Friedrich Froebel - Thuringia

Kingdom of the Thuringians

Friedrich Froebel wrote in 1826 that Schwarzburg and Thuringia were his home and his native land. One of the oldest European trade routes, the via regia passes through Thuringia, connecting Kiev, Breslau, Dresden and Leipzig, with Frankfurt, Paris and Santiago. For centuries, Thuringia has been an area of cultural diffusion, which may be why we are considered the most easy going of all Germans.

Theodoric the Great in a letter dated 507 referred to Hermanfrid (Hermenfredus) as rex thoringorum. Pageants celebrated the marriage in Ravenna of Hermanfrid and Amalaberga, the niece of Theodoric the Great. This Kingdom of the Thuringians extended from the west bank of the Elbe river to Kingdom of the Franks and from the Kingdom of the Saxons to the Danube river at Ratisbon (Regensburg). The term thoringi had been used a century earlier by Vegetius Renatus for a breed of horse.

The strategic importance of this region between the Rhine and Danube was recognised by the Roman general who encouraged the Hermunduri to settle in the region of the upper Main about 7-2 BCE, according to Tacitus:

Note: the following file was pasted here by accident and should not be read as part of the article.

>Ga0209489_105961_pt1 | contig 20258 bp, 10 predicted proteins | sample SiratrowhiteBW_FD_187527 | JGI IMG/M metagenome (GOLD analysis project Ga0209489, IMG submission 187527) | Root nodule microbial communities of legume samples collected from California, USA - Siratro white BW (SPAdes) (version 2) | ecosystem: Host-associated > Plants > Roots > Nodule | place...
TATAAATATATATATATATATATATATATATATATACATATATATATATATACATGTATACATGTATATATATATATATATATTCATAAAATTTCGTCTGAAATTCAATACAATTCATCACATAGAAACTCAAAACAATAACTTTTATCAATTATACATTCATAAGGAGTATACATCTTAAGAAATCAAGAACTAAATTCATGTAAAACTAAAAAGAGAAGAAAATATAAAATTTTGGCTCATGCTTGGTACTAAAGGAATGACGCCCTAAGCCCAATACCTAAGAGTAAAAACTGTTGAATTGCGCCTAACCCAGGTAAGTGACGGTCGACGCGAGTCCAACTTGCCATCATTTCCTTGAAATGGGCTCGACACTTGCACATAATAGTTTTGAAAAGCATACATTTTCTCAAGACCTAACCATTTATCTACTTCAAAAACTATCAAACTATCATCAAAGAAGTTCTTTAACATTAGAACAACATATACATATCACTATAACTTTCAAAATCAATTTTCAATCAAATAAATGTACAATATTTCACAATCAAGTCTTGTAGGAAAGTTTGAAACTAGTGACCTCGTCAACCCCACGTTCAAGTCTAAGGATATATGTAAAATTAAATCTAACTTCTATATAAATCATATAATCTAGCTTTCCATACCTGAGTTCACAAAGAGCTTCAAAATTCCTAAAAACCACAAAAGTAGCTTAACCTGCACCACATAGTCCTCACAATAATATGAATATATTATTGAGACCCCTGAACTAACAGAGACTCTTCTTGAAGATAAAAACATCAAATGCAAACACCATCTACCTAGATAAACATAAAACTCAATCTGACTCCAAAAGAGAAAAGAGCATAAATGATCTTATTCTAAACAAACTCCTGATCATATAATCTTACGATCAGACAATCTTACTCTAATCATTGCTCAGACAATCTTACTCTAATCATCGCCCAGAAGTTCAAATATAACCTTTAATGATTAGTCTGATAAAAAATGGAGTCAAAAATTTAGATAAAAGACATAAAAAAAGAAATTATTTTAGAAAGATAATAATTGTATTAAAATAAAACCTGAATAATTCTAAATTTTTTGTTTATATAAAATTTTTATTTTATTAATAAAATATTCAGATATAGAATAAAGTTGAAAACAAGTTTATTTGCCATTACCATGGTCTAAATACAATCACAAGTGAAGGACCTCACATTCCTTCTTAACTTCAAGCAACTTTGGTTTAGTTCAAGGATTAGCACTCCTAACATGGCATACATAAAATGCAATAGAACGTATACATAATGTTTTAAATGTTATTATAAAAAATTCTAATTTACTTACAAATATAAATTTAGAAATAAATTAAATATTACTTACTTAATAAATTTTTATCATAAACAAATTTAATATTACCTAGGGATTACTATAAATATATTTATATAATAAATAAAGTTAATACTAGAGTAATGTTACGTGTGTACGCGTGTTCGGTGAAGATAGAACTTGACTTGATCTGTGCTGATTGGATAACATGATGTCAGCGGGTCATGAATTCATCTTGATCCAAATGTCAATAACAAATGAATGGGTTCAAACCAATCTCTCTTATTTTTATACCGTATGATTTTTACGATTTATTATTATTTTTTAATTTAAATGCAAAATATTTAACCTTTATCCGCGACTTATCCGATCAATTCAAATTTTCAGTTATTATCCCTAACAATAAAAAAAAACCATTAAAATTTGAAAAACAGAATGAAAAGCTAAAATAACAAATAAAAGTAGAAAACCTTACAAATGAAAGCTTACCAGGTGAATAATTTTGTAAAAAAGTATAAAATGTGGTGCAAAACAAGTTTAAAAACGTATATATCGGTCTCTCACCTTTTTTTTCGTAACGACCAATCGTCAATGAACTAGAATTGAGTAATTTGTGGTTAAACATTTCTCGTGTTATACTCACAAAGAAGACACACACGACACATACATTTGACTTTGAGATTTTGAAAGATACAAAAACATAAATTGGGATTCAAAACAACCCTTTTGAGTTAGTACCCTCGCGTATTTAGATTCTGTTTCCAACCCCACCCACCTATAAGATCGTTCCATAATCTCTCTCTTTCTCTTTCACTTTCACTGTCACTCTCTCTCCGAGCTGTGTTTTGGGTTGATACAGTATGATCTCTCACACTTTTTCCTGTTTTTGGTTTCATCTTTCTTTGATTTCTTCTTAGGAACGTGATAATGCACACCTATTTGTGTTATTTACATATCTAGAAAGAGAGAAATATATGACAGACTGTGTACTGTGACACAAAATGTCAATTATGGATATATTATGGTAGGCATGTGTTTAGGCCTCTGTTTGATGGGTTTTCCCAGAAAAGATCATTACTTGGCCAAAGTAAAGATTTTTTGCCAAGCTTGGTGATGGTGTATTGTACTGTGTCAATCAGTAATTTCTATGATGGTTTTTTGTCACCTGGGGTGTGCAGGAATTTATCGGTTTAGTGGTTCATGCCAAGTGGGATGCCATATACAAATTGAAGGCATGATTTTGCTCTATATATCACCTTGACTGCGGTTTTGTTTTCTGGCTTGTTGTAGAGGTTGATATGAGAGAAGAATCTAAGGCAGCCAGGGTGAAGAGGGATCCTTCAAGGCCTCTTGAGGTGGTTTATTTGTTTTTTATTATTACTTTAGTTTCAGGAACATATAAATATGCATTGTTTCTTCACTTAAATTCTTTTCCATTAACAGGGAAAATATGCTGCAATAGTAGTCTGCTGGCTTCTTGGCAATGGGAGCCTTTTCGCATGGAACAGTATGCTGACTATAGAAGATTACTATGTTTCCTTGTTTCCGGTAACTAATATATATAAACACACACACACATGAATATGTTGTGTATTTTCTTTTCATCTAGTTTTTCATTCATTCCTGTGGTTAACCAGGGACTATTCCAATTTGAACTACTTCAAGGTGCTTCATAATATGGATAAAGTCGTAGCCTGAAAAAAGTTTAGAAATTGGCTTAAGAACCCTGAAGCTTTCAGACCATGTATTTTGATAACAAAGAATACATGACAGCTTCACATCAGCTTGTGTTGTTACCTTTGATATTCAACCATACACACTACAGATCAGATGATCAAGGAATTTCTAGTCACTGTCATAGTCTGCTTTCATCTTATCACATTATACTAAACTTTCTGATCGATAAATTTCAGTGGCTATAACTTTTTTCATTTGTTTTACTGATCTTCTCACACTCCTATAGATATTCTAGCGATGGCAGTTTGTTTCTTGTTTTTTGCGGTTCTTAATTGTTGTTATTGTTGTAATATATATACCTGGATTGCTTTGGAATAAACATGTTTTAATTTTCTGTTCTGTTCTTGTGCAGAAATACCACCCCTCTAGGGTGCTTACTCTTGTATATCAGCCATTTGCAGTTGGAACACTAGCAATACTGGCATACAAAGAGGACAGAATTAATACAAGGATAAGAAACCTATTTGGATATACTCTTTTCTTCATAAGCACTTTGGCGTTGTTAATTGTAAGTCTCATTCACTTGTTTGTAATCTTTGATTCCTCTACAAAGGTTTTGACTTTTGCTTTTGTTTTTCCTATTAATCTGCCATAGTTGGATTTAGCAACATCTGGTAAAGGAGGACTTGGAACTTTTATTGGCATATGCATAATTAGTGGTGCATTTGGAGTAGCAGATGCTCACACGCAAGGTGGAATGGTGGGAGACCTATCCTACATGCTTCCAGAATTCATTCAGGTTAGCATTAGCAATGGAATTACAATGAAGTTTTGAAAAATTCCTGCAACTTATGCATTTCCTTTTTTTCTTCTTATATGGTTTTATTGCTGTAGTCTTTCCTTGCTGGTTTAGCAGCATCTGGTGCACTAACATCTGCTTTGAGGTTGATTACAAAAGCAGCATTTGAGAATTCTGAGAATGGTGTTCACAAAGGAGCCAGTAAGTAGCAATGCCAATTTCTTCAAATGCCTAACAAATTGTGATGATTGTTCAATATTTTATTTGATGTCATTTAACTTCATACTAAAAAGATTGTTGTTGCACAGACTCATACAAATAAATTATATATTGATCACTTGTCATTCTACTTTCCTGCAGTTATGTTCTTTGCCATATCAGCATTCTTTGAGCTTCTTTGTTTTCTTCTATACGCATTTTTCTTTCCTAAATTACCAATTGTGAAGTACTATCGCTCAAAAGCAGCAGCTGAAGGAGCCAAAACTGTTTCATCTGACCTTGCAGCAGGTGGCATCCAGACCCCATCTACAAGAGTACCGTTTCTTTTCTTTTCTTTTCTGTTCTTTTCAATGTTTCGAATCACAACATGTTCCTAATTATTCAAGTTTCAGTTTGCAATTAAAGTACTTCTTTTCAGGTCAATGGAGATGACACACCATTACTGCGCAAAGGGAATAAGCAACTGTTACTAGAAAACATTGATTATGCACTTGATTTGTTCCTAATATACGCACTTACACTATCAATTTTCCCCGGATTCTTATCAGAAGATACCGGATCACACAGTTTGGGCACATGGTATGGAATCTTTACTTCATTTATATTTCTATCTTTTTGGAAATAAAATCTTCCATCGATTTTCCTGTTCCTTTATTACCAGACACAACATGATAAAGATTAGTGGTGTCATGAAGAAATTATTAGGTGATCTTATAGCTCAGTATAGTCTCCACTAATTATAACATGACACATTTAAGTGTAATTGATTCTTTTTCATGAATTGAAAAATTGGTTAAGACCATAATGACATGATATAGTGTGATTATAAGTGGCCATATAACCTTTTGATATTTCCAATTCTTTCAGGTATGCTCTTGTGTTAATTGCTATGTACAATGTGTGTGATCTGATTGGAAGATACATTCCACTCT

"The Hermunduri are a state loyal to Rome. They are thus the only Germani with the right to trade not just on the riverbank but well inside the borders and in the illustrious colony of the Raetian province. They cross over everywhere without any guard, and although to the other tribes we display only our arms and camps, to them we reveal our homes and villas, without their coveting them. In the land of the Hermunduri rises the Elbe, a famous river once known through experience, but now through report alone."

After the death of Theodoric the Great, the Harz mountains became the border between the Franks and the Saxons. Amalaberga took refuge at Ravenna, and later Constantinople, where her son, "Amalafrid the Goth", entered the Imperial service and became one of the generals of Justinian.

Charlemagne secured a border along the river Saale. In the Thuringian March between the Saale and the Elbe rivers silver mining and vineyards developed.

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Kingdom of Thuringia

Thuringian Forrest